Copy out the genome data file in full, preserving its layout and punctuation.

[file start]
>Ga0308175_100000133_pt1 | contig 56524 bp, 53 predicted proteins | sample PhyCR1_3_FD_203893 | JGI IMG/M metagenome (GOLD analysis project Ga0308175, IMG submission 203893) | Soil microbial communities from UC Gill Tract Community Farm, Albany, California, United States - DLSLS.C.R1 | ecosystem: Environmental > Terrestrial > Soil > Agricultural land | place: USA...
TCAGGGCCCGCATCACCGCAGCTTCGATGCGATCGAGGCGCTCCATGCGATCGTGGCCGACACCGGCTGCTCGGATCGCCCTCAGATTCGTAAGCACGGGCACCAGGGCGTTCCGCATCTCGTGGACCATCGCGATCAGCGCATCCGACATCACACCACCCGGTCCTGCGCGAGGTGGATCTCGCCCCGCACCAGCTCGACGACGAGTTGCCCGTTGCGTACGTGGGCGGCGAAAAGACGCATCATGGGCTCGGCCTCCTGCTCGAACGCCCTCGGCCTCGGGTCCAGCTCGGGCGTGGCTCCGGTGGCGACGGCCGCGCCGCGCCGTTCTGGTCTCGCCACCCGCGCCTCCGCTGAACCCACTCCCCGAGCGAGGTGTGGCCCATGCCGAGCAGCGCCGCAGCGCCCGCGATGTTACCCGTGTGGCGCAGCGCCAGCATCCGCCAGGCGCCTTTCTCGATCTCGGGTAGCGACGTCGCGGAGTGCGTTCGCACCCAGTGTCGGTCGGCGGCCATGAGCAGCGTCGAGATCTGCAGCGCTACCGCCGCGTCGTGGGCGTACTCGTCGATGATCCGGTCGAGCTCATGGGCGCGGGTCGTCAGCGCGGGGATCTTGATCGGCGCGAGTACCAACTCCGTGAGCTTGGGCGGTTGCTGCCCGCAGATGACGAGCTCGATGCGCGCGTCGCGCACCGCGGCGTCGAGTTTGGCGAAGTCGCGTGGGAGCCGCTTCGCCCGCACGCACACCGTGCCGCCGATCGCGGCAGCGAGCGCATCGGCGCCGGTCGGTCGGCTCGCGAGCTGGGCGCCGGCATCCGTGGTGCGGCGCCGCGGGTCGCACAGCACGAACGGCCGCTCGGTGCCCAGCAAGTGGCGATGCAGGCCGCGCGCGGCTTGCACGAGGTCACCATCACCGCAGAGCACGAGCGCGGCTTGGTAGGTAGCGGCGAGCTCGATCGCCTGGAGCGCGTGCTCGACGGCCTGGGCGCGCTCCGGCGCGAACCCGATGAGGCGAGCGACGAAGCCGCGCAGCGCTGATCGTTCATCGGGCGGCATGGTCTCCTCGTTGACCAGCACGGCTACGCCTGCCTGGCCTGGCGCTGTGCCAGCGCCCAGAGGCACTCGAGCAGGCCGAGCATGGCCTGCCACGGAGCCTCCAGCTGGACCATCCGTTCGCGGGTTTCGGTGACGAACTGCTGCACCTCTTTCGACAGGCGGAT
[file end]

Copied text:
>Ga0308175_100000133_pt1 | contig 56524 bp, 53 predicted proteins | sample PhyCR1_3_FD_203893 | JGI IMG/M metagenome (GOLD analysis project Ga0308175, IMG submission 203893) | Soil microbial communities from UC Gill Tract Community Farm, Albany, California, United States - DLSLS.C.R1 | ecosystem: Environmental > Terrestrial > Soil > Agricultural land | place: USA...
TCAGGGCCCGCATCACCGCAGCTTCGATGCGATCGAGGCGCTCCATGCGATCGTGGCCGACACCGGCTGCTCGGATCGCCCTCAGATTCGTAAGCACGGGCACCAGGGCGTTCCGCATCTCGTGGACCATCGCGATCAGCGCATCCGACATCACACCACCCGGTCCTGCGCGAGGTGGATCTCGCCCCGCACCAGCTCGACGACGAGTTGCCCGTTGCGTACGTGGGCGGCGAAAAGACGCATCATGGGCTCGGCCTCCTGCTCGAACGCCCTCGGCCTCGGGTCCAGCTCGGGCGTGGCTCCGGTGGCGACGGCCGCGCCGCGCCGTTCTGGTCTCGCCACCCGCGCCTCCGCTGAACCCACTCCCCGAGCGAGGTGTGGCCCATGCCGAGCAGCGCCGCAGCGCCCGCGATGTTACCCGTGTGGCGCAGCGCCAGCATCCGCCAGGCGCCTTTCTCGATCTCGGGTAGCGACGTCGCGGAGTGCGTTCGCACCCAGTGTCGGTCGGCGGCCATGAGCAGCGTCGAGATCTGCAGCGCTACCGCCGCGTCGTGGGCGTACTCGTCGATGATCCGGTCGAGCTCATGGGCGCGGGTCGTCAGCGCGGGGATCTTGATCGGCGCGAGTACCAACTCCGTGAGCTTGGGCGGTTGCTGCCCGCAGATGACGAGCTCGATGCGCGCGTCGCGCACCGCGGCGTCGAGTTTGGCGAAGTCGCGTGGGAGCCGCTTCGCCCGCACGCACACCGTGCCGCCGATCGCGGCAGCGAGCGCATCGGCGCCGGTCGGTCGGCTCGCGAGCTGGGCGCCGGCATCCGTGGTGCGGCGCCGCGGGTCGCACAGCACGAACGGCCGCTCGGTGCCCAGCAAGTGGCGATGCAGGCCGCGCGCGGCTTGCACGAGGTCACCATCACCGCAGAGCACGAGCGCGGCTTGGTAGGTAGCGGCGAGCTCGATCGCCTGGAGCGCGTGCTCGACGGCCTGGGCGCGCTCCGGCGCGAACCCGATGAGGCGAGCGACGAAGCCGCGCAGCGCTGATCGTTCATCGGGCGGCATGGTCTCCTCGTTGACCAGCACGGCTACGCCTGCCTGGCCTGGCGCTGTGCCAGCGCCCAGAGGCACTCGAGCAGGCCGAGCATGGCCTGCCACGGAGCCTCCAGCTGGACCATCCGTTCGCGGGTTTCGGTGACGAACTGCTGCACCTCTTTCGACAGGCGGAT